Comments about ‘Senator Bob Bennett misses many votes to campaign in Utah’

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Published: Thursday, May 6 2010 12:00 a.m. MDT

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johnjacobs99

Wow. Why all the negativity against Bennett? It seems like the extremists are running both parties. Lately it has been all or nothing. What happenned to mainstream and compromise?

myturn

Senator Bennett should fight for everything he is worth for re-election. Missing a few routine votes now could pay big dividends for Utahns for the next six years. If he is able to make his case, many reasonable delegates who carefully consider Senator Bennett's conservative record and experience may wonder if now is really the time for inexperience.

The Club for Growth has been almost single handedly more effective in defeating Republican Senators and replacing them with Democrats than all the liberal interest groups put together.

They are a destructive special interest group of the worst kind who take statements and events out of context and distort the truth. No matter how conservative you are, a simple review of their website shows that this group is willing to do and say anything, without any concern for the truth to further their end game and questionable agenda.


goatesnotes

Knock, knock, anybody there? The Club for Growth is having very little if any impact on the delegates, and Senator Bennett's efforts are having even less. Most delegates with whom I have spoken are supporting either Mike Lee or Tim Bridgewater. And, believe it or not, those delegates who aren't supporting Senator Bennett are reasoned and thoughtful for the most part, not the radical extremists most in the media want you to believe. I've never heard so much hyperbole in the run up to a convention as I have this year. There's a really simple reason Bennett will be defeated -- the delegates believe his opponents are better qualified this year than he is, and all the pressure in the world won't sway many from their positions, certainly not me.

facts_r_stubborn

People don't realize just how critical this moment in history is. No matter how good a new Senator may be one day be, Utah will lose influence now if we dump a senior Senator.

It's not over. Greece is in sovereign bankruptcy. The contagion is spreading to Portugal, next Spain, then Italy and possibly even the U.K. This could well cause a severe double dip recession in the U.S. as well.

8 million jobs have been lost in the U.S. and the federal deficit looms. However, failure to stabilize financial institutions would have been exponentially worse. I have seen the economic projections had we failed.

Political delays to intervention in Greece have doubled the taxpayer tab there since January. In Greece, $100 billion is a lot of salad.

Forgetting Obama's excess, Bennett's vote for the original TARP prevented a global depression. I'm all for creative destruction and free markets, but that kind of pain would jeopardize our freedom and our ability to defend our nation. It would have taken well more than two decades to recover, cost the taxpayer trillions more, and the job loss and economic decline unfathomable.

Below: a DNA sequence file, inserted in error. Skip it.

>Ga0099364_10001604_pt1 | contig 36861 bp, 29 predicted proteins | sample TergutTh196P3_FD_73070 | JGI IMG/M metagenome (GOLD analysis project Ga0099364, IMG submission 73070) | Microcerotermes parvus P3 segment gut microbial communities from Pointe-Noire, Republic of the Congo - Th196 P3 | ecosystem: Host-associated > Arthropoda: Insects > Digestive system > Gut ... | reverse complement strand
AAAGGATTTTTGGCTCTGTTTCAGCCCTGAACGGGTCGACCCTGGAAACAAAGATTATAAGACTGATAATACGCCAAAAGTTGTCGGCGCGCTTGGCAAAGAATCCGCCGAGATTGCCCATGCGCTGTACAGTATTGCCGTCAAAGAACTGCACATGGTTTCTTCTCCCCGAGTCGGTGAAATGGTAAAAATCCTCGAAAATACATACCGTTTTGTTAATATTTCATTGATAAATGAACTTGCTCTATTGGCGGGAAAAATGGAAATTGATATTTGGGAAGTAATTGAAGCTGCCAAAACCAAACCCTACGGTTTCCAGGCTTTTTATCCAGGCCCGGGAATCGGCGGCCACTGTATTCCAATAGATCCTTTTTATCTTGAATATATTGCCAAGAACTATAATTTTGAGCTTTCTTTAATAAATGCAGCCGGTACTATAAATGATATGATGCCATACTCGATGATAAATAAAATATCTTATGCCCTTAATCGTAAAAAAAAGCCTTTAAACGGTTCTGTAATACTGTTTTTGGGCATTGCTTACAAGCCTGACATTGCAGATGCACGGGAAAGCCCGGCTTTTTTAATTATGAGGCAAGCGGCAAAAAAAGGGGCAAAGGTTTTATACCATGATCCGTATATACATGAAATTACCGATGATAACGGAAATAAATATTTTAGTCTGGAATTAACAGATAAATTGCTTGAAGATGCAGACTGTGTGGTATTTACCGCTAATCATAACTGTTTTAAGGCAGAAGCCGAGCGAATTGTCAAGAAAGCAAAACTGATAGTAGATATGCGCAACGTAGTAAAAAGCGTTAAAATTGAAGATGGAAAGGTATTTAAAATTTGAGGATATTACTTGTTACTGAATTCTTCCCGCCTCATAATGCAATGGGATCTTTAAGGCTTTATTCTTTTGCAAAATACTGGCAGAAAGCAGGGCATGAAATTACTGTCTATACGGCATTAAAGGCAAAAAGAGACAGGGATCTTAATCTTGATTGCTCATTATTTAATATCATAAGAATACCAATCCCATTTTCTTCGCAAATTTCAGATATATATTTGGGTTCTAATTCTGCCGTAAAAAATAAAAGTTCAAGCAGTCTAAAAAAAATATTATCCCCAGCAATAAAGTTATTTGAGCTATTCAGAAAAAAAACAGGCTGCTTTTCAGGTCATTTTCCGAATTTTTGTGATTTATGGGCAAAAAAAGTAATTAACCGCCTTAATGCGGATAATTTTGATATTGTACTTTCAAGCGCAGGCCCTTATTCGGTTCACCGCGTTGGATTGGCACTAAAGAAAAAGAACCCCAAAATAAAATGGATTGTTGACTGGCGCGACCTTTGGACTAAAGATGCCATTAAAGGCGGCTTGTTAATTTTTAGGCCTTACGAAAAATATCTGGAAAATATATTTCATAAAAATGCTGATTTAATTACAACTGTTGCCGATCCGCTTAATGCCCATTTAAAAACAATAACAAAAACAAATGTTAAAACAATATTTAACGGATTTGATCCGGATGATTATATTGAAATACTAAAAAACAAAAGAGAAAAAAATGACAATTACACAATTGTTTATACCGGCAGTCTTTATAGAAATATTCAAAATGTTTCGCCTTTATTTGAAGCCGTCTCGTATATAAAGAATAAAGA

facts_r_stubborn

goatesnotes,

I won't break Ronald Reagan's 11th commandment like so many conservatives on these threads have. I'm sure a few of the challengers are very capable and qualified individuals in whatever professions or business they have been involved with.

Having said that, no matter how smart and capable someone is, there is usually some learning curve on a new job. That seems to just be common sense, but I suppose there is little common sense in politics.

Perhaps one of these challengers will be the next Senator from Utah, and certainly the time for change will come, sooner or later.

Having said that with the Republicans poised to take control of the Senate this year, Utah needs to be a player in reversing the excesses of the Obama administration and a Democrat Congress that is spending our children's future financial security at an alarming rate.

A freshman Senator, no matter how much potential he/she has can't deliver on that promise now. Only a conservative Senator with signficiant clout as Chairman of Banking and senior on Approprations can bring the kind of change we need.

Now when it really counts, delegates support Senator Bennett.

JMT

John Jacobs, we have tried the "mainstream and compromise" you suggest. $110 Trillion of debt and obligation later, here we are. It doesn't work.

One party is absolutely dedicated to expanding government power and expense at every turn. Compromise with this means that we only grow government at half the rate. So it takes us twice as long to get there but in the end we are there. And the there is European style socialism.

If you want that then climb out front and campaign for it. If you don't then at some point it is a matter of digging in your heels and saying no more.

When Bob Bennett got into office the total debt and obligation was around $40 trillion. He has voted for almost every part of the next $70 Trillion worth of I.O.U.'s. How much more do you want to "compromise"?

I'm all out of "compromise" on this one. Vote the guy out of office!

facts_r_stubborn

Healthcare is another issue where well meaning and principled but misinformed conservatives have attacked Senator Bennett for the Bennett/Wyden bill.

Let's look at the reality, healthcare costs themselves. Republicans should not live up to Democrat's characterization of them as the party of "no." We actually have a better, market based and state regulated way to address the cost of healthcare.

Health care costs have risen from 11% of gross domestic product during the Reagan administration to 18% today ane 20% within five years. One out of five dollars in the U.S. is spent on health care. Tax is not the only tax. Health care costs are killing the American Dream and eliminating the middle class in this nation. Medicare and medicaid will bankrupt this nation within 20 years if nothing is done to change our current trajectory.